Patrick Owens, a student at Nash Community College is using profits from rented farmland to pay for college tuition. Last year, he experimented with borrowed equipment and grew a variety of seasonal vegetables using plasticulture. Plastic mulch offers many advantages, it insulates the plants and maintains a consistent temperature and humidity of the soil; it prevents evaporation which reduces water use, minimizes seed-time and harvest, prevents weed growth and erosion. With the award funds he plans to purchase the equipment to install more plasticulture and drip irrigation equipment. Owens is working on a degree in agriculture.
Update: The grant enabled Patrick to purchase a plastic and drip laying machine so he could establish his beds of watermelons in a timely manner and not have to wait for a customer operator to schedule him in at a later time. This reduces the amount of water needed for irrigation, reduces soil contact of the fruit for disease and food safety concerns and lessens the need for pesticides for weed control. Patrick will be harvesting melons for the market the first week of July 2015.
Wilson County, Agent Billy Little
Sweet Potato Inventory Management
Todd Glover who has farmland in Wilson and Nash will create a high tech inventory management system using Radio Frequency Identification Technology (RFID) to manage his sweet potato inventory. RFID works via a tag that is placed on each product bin for subsequent tracking with scanners as the boxes of sweet potatoes are transported and distributed to their final market destination.
Update: The scanner, bin tags, and software have been purchased. Ninety-nine percent of the current inventory has been tagged. The application development is complete.
Wilson County, Agent Norman Harrell
Peanut Drying System
Update: Richard ordered two Blueline peanut dryers from Georgia. He is making site improvements for where the peanut dryers will be located by having natural gas and 3-phase power installed at the site. These are additional expenditures for Richard. He indicated that he with the total project he will have approximately $30,000 of his funds invested in the project. The peanut dryers will be installed and ready to operate by fall for the peanut harvest.
Wilson County, County Director Walter Earle
Sullivan Farms Produce Enhancement
Scott Sullivan of Lucama started his produce business at the age of 5, selling corn and potatoes in his front yard. In addition to produce, the Sullivan Farm grows tobacco, cotton, corn, wheat and soybeans. With the grant funds, the Sullivan’s purchased a sand filter that will save both water and energy costs and help to diversify farm produce crops.
Update: This is proving to be an excellent year to have added the sand and disc filter system. In year’s past with limited irrigation water available Scott has had to limit irrigation. By adding the filter, he has been able to supply the water needs for all Sullivan Farm sweet corn, butter beans, peas and sweet potato plants. As the weather gets hotter and drier the benefit of the filter will only increase. The system cost more than was anticipated but has conserved a tremendous amount of water. They now believe it will pay for itself in one season.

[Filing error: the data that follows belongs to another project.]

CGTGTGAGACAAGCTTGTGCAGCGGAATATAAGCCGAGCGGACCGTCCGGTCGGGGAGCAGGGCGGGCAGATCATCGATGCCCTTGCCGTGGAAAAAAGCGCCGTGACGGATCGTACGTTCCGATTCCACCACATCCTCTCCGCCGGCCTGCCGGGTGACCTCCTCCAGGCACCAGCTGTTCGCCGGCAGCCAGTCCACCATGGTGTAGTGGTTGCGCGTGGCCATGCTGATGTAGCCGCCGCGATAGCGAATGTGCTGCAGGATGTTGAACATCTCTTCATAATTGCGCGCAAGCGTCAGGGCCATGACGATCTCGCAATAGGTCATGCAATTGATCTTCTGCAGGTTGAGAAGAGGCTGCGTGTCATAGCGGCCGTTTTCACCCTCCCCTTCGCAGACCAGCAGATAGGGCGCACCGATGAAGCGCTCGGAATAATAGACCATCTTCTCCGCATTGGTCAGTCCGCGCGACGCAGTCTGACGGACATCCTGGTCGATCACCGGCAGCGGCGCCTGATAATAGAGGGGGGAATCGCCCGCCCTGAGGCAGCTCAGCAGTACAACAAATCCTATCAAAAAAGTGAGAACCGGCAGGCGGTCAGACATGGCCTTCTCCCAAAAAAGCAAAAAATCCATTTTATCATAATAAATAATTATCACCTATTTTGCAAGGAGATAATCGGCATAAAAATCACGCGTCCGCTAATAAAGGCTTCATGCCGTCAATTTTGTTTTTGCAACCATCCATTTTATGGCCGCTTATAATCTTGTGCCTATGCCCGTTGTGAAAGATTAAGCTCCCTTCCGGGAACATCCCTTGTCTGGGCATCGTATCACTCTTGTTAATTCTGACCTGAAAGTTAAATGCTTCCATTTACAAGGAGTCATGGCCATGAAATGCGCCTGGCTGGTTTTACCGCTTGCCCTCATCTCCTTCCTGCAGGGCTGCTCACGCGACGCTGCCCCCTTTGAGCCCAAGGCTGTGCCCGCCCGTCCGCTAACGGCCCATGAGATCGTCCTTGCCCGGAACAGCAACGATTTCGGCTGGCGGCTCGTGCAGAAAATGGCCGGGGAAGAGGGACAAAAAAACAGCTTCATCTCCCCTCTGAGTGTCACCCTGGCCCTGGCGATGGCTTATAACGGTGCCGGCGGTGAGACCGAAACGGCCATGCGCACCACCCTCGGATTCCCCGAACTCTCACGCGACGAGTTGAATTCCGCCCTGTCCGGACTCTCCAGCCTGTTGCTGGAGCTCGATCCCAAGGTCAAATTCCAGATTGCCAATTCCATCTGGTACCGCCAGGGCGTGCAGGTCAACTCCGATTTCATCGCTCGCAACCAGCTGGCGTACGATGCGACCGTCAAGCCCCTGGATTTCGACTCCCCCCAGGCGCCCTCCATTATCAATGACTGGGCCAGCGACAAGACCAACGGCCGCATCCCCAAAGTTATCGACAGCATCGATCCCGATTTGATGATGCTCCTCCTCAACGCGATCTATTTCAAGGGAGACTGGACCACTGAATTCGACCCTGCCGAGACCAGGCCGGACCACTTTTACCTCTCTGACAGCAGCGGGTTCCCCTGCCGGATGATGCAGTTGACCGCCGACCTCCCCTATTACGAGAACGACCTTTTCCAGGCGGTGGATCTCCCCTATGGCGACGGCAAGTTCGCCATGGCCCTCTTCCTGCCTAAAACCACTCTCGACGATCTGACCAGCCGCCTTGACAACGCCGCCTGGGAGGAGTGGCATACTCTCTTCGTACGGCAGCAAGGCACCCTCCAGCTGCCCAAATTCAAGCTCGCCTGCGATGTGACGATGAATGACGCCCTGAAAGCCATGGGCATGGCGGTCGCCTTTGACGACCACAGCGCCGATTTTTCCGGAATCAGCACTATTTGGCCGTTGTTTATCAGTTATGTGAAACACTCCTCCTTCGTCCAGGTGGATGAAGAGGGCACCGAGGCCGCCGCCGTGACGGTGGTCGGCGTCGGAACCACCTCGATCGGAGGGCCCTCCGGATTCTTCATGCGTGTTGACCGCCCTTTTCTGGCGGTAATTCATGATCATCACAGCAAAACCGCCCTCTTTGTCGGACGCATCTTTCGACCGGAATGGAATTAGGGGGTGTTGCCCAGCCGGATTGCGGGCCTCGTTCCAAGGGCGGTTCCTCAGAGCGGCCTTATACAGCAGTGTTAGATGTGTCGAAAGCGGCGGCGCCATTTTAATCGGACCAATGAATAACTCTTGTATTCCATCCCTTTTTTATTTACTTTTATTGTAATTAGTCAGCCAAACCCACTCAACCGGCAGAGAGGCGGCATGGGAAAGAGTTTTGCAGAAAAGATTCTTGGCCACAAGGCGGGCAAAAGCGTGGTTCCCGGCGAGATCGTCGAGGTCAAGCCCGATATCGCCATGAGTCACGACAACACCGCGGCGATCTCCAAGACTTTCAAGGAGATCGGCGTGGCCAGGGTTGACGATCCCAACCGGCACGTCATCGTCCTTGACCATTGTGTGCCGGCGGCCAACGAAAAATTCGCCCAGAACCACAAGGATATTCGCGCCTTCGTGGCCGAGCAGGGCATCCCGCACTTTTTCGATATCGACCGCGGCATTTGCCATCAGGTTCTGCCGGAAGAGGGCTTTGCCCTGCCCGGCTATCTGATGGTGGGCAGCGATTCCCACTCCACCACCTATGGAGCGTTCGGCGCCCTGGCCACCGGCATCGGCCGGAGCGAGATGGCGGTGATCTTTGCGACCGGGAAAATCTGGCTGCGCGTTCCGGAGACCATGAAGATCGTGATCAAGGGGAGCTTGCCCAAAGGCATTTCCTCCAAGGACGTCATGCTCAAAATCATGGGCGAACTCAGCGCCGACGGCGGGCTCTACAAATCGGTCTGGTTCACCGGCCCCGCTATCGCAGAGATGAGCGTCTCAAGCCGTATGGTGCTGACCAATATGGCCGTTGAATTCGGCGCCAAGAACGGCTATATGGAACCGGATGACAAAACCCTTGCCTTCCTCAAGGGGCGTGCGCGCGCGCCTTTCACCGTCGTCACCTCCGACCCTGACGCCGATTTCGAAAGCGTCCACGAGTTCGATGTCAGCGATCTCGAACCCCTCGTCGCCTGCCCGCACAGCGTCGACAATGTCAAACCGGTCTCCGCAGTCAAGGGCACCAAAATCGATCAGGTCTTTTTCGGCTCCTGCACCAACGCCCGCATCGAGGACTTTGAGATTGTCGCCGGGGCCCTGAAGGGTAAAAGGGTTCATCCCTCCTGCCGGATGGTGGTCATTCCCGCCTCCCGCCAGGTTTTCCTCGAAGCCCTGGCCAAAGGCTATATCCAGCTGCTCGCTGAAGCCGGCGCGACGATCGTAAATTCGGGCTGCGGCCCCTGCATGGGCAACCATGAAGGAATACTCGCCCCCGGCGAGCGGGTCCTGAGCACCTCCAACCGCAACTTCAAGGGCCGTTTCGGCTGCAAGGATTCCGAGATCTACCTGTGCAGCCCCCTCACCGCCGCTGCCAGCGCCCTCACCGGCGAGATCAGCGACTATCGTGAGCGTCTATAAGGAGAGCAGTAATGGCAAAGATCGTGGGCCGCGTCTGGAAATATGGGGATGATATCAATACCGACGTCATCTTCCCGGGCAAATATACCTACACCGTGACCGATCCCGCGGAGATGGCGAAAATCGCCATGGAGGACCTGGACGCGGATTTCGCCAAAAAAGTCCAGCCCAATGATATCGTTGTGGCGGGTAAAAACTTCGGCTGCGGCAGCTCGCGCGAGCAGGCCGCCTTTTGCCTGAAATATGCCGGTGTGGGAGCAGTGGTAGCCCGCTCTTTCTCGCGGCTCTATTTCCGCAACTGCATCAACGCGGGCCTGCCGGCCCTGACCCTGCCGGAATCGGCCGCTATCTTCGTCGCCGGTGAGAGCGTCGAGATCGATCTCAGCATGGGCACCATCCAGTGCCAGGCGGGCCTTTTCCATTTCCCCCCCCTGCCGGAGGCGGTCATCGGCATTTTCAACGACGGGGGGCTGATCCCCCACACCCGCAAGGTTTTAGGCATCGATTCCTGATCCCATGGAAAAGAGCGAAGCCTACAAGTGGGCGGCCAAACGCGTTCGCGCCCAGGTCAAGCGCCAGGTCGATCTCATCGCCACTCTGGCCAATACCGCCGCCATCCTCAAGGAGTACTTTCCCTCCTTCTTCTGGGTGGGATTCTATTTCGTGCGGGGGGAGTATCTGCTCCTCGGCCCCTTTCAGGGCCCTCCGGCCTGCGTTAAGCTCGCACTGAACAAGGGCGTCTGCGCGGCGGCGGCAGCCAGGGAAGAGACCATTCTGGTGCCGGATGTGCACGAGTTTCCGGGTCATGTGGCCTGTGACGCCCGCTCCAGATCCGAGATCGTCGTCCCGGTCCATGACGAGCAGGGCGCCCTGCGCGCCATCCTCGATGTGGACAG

Forsyth County, Agent Mary Jac Brennan
Roller Crimper for Organic No Till
Al and Linda Hutchison are transforming a 25 acre, former tobacco farm in Tobaccoville, NC into an organic farm to raise heirloom vegetables, herbs and wildflowers. They used their funding to purchase a crop roller crimper. With this tool they can roll and kill the cover crop without using herbicide. This method builds the soil and helps maintain moisture and provides non-chemical weed management. The roller crimper would allow them to produce more organically, more efficiently and put an additional 6 acres into grain production.
Update: The Hutchison’s are keeping good notes which will be useful to other farmers that are considering using a Roller Crimper. The plan called for drill seeding Buckwheat on approximately two acres, and Clay Cowpea and Millet on four and one half acres.
They filled the roller-crimper with water, which added about 600lbs. It was immediately clear that while the forks on the front of the tractor were rated to lift well above this limit; pushing this roller on the ground was putting a tremendous strain on the forks, and it was unstable. To improve stability, they put the roller-crimper onto the back three-point hitch of the tractor and pulling. The initial plan of making one pass to both push the roller-crimper and pull the drill seeder was adjusted to make two passes. The first pass would conduct the mechanical kill and the second pass would drill seed.
Unfortunately there was no rain from the seeding date until June 1st. As of the date of this report, June 10th, there is some germination of the Buckwheat, and no notable germination on either the Millet or Cowpea.
Stokes County, County Director Debbie Cox and Agent Randy Fulk
High Tunnel Production
Jess Scott of Danbury bought his farm with flue-cured tobacco quota many years ago and has grown tobacco most of his life. Scott plans to use grant funds to buy a high-tunnel structure that will allow him to extend the vegetable production season, diversify the farm operation and create part-time employment opportunities.
Update: The land has been cleared and leveled for a High Tunnel Structure. To do a little research, Debbie Cox, Stokes County Director, took Jess to visit a farm that has a high tunnel. He ordered a 30’ by 80’ tunnel, to be delivered on Friday July 3rd of 2015. He also bought seed for the fall crop of tomatoes.